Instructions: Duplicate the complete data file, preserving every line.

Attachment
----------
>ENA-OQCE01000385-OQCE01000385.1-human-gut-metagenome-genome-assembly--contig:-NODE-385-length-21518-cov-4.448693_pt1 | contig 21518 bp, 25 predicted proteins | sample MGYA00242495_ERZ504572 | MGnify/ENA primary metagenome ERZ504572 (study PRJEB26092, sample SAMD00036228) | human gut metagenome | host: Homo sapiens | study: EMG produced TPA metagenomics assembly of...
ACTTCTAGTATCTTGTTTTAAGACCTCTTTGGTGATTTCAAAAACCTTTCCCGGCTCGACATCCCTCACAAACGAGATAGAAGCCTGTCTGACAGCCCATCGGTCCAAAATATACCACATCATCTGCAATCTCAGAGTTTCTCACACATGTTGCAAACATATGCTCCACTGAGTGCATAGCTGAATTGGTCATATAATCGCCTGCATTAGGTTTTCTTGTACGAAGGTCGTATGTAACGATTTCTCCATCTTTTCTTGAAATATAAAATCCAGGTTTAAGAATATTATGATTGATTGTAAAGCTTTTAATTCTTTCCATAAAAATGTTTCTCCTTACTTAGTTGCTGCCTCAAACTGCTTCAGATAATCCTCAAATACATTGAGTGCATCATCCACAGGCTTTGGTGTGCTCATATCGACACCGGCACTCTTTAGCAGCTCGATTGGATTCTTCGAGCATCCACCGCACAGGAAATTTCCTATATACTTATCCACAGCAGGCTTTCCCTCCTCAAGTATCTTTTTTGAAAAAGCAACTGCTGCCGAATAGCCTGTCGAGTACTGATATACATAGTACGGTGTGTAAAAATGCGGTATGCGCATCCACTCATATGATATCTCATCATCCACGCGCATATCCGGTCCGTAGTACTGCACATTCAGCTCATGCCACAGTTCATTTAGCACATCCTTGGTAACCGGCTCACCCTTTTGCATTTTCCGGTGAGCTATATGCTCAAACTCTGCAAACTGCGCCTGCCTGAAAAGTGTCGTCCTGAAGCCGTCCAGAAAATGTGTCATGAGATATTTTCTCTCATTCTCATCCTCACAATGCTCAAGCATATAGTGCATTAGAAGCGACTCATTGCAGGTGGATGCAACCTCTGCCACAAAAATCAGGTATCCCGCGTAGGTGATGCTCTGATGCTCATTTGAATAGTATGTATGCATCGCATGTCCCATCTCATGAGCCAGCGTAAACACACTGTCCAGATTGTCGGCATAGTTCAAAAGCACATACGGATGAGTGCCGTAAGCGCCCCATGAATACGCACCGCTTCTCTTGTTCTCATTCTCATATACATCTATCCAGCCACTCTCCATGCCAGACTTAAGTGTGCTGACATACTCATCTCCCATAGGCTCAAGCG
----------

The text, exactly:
>ENA-OQCE01000385-OQCE01000385.1-human-gut-metagenome-genome-assembly--contig:-NODE-385-length-21518-cov-4.448693_pt1 | contig 21518 bp, 25 predicted proteins | sample MGYA00242495_ERZ504572 | MGnify/ENA primary metagenome ERZ504572 (study PRJEB26092, sample SAMD00036228) | human gut metagenome | host: Homo sapiens | study: EMG produced TPA metagenomics assembly of...
ACTTCTAGTATCTTGTTTTAAGACCTCTTTGGTGATTTCAAAAACCTTTCCCGGCTCGACATCCCTCACAAACGAGATAGAAGCCTGTCTGACAGCCCATCGGTCCAAAATATACCACATCATCTGCAATCTCAGAGTTTCTCACACATGTTGCAAACATATGCTCCACTGAGTGCATAGCTGAATTGGTCATATAATCGCCTGCATTAGGTTTTCTTGTACGAAGGTCGTATGTAACGATTTCTCCATCTTTTCTTGAAATATAAAATCCAGGTTTAAGAATATTATGATTGATTGTAAAGCTTTTAATTCTTTCCATAAAAATGTTTCTCCTTACTTAGTTGCTGCCTCAAACTGCTTCAGATAATCCTCAAATACATTGAGTGCATCATCCACAGGCTTTGGTGTGCTCATATCGACACCGGCACTCTTTAGCAGCTCGATTGGATTCTTCGAGCATCCACCGCACAGGAAATTTCCTATATACTTATCCACAGCAGGCTTTCCCTCCTCAAGTATCTTTTTTGAAAAAGCAACTGCTGCCGAATAGCCTGTCGAGTACTGATATACATAGTACGGTGTGTAAAAATGCGGTATGCGCATCCACTCATATGATATCTCATCATCCACGCGCATATCCGGTCCGTAGTACTGCACATTCAGCTCATGCCACAGTTCATTTAGCACATCCTTGGTAACCGGCTCACCCTTTTGCATTTTCCGGTGAGCTATATGCTCAAACTCTGCAAACTGCGCCTGCCTGAAAAGTGTCGTCCTGAAGCCGTCCAGAAAATGTGTCATGAGATATTTTCTCTCATTCTCATCCTCACAATGCTCAAGCATATAGTGCATTAGAAGCGACTCATTGCAGGTGGATGCAACCTCTGCCACAAAAATCAGGTATCCCGCGTAGGTGATGCTCTGATGCTCATTTGAATAGTATGTATGCATCGCATGTCCCATCTCATGAGCCAGCGTAAACACACTGTCCAGATTGTCGGCATAGTTCAAAAGCACATACGGATGAGTGCCGTAAGCGCCCCATGAATACGCACCGCTTCTCTTGTTCTCATTCTCATATACATCTATCCAGCCACTCTCCATGCCAGACTTAAGTGTGCTGACATACTCATCTCCCATAGGCTCAAGCG